From Mallomars to Moon Pies to cannabis edibles, we love the flavor fusion that is s’mores. The easiest way to upgrade that experience is to use exceptional milk or dark chocolate. After a year of leading virtual chocolate bar tastings on Zoom, I’ve learned at least two things.
One: The cacao conglomerates that make most of the commercial chocolate sold in the U.S. can’t guarantee that child workers or wage slaves weren’t employed to grow and harvest it, or that farmers got a fair share and that the environment wasn’t destroyed in the process.
Two: There is a lot of incredible tasting chocolate made by artisans around the world that respects the farmers and the environment. These reduced-guilt bars cost a lot more than Hershey’s, Lindt or Cadbury and they should — as they source, roast and grind cacao themselves using a minimal number of ingredients. Transparency tastes better.
Excellent bean-to-bar chocolate makers have started producing first-class bars in Boulder and around Colorado.
Fortuna Chocolate Dark 75% (Mexico): The Boulder company uses only organic cacao from Chontalpa, Mexico, and organic sugar to make a fine dark bar that genuinely melts in your mouth. (fortuna-chocolate.com)
Moksha Chocolate Dark Chocolate 72% (Peru): Meanwhile, Boulder’s Moksha is supporting farmers in Peru’s Alto Mayo valley sustainably growing rare heirloom Criollo cacao that make fudgy bars with a hint of various berries. (mokshachocolate.com)
Cultura Craft Chocolate 70% Whiskey and Nibs: Denver’s Cultura is a chocolate culture destination worth visiting for its bars and drinking chocolate. I like the Cultura bar incorporating cocao nibs soaked in Deerhammer Whiskey. It’s a s’mores-ready, fun, grownup candy bar. (culturachocolate.com)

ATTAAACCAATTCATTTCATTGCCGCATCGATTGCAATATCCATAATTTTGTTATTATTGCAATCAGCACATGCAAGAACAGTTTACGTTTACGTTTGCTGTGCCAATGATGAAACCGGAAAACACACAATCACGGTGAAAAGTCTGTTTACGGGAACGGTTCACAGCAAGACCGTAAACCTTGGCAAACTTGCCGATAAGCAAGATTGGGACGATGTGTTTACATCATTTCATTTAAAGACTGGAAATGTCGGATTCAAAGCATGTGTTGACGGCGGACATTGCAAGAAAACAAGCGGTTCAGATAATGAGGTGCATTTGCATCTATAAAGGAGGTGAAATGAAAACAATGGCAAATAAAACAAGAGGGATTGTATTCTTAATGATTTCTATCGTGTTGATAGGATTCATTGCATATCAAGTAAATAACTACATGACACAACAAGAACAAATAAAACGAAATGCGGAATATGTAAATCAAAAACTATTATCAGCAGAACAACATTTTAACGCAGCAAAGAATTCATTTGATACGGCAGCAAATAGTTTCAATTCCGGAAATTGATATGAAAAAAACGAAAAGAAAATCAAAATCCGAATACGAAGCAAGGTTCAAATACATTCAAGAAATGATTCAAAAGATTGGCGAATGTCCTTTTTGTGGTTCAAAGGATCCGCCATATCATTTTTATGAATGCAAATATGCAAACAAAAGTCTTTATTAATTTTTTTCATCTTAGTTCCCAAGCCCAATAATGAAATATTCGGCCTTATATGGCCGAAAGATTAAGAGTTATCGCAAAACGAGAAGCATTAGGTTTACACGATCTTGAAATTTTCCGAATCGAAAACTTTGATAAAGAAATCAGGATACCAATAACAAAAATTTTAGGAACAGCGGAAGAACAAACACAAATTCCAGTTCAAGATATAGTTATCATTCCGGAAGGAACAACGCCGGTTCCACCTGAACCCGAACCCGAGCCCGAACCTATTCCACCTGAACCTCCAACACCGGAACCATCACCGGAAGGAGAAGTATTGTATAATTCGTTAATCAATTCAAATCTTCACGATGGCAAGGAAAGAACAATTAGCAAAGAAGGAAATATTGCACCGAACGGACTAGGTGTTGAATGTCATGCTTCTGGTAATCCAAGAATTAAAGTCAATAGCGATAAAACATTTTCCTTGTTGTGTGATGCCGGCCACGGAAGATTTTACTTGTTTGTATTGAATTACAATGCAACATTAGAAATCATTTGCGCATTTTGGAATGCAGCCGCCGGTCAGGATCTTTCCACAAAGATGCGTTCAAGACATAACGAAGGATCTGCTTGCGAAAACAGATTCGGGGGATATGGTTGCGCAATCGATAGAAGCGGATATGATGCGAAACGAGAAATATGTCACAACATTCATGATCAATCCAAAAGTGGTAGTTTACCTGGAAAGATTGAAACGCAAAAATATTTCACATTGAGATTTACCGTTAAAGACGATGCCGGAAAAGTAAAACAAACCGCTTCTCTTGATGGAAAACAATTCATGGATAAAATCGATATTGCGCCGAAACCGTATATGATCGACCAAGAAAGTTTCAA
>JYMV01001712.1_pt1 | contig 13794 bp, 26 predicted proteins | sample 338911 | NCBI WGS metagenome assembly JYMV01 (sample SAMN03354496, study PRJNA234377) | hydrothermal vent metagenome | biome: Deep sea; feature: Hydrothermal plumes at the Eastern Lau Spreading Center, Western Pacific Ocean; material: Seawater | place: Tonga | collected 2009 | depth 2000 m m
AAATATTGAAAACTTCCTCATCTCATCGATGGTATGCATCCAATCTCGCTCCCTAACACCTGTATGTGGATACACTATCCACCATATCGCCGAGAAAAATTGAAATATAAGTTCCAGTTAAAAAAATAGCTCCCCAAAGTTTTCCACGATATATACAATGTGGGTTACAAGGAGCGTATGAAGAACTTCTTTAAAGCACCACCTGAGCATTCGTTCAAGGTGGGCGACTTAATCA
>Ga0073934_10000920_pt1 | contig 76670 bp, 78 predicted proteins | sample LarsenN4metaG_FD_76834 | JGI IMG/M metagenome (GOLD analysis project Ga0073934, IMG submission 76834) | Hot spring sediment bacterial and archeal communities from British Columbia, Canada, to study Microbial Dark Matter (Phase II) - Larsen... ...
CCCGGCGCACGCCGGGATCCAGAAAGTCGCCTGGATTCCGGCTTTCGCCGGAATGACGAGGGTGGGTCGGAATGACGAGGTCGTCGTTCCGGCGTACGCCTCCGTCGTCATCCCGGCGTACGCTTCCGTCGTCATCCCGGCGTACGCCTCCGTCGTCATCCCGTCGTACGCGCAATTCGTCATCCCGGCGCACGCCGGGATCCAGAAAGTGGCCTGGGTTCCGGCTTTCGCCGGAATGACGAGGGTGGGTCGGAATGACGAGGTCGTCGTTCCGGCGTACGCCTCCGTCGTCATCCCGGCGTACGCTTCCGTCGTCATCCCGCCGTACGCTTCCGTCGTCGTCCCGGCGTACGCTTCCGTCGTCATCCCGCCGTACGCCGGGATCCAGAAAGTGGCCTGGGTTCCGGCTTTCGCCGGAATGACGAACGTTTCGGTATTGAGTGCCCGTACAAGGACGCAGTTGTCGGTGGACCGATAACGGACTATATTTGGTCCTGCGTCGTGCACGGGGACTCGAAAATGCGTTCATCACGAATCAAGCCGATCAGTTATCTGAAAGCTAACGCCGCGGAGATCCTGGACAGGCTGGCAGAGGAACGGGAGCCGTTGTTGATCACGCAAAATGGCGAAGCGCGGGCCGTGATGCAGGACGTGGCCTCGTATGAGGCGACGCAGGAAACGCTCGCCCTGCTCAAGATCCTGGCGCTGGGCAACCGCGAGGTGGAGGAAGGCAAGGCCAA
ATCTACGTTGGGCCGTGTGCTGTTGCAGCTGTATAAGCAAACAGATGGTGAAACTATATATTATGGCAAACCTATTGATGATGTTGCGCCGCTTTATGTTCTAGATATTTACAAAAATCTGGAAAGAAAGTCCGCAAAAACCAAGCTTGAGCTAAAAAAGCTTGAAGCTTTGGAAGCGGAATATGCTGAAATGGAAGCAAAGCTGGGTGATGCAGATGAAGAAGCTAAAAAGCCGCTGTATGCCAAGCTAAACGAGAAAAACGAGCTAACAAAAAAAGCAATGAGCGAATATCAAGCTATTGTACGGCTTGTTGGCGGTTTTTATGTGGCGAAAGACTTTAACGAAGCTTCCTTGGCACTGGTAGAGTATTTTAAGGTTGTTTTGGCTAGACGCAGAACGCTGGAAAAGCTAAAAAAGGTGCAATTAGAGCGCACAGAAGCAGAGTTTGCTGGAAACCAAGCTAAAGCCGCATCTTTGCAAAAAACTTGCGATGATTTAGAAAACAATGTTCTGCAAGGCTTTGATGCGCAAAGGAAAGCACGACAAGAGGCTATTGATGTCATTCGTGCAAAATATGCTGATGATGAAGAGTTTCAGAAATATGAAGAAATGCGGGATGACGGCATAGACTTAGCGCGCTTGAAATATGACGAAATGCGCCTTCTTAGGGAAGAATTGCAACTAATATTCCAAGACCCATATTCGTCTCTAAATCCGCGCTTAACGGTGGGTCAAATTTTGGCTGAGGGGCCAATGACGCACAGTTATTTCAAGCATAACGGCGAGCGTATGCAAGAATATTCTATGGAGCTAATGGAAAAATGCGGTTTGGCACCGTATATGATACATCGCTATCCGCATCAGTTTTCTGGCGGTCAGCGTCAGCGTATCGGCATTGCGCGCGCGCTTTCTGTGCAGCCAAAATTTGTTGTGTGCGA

Other Recommended Colorado Bars:
DAR Chocolate Fireside 60% (milk), darchocolate.com
Nuance Chocolate Dark Goat Milk, nuancechocolate.com
Bibamba Palms & Paradise (dark chocolate with coconut), bibamba.com
WHAT TO DO WITH TOO MANY RIPE TOMATOES?
With the prime season for garden and farm tomatoes in full swing, Matt Collier, chef at Seeds Library Cafe, shares this simple recipe to make a smooth summer bisque. Serve with crusty bread and a green salad.
Fresh Tomato Bisque
1 yellow or white onion, chopped
4 large cloves garlic, thinly sliced
3 tablespoons olive oil or butter
8 fresh tomatoes, chopped
1/2 cup heavy cream
Salt, to taste
Optional: Black pepper, fresh basil garnish
Place the onions, garlic and oil in a large pot and cook over medium heat for 30 to 40 minutes, stirring occasionally until the onions are translucent.
Add the tomatoes and pinch of salt. Bring to a boil. Turn the heat down to low, and cook for about 60 minutes.
Add all ingredients to a blender. Leave the blender lid cracked, and cover the crack with a folded kitchen towel to allow steam to escape. Blend until smooth. Add cream. Adjust salt to taste.
Garnish with fresh basil.
Note: For a dairy-free version, replace the cream with coconut milk or pureed white beans mixed with water.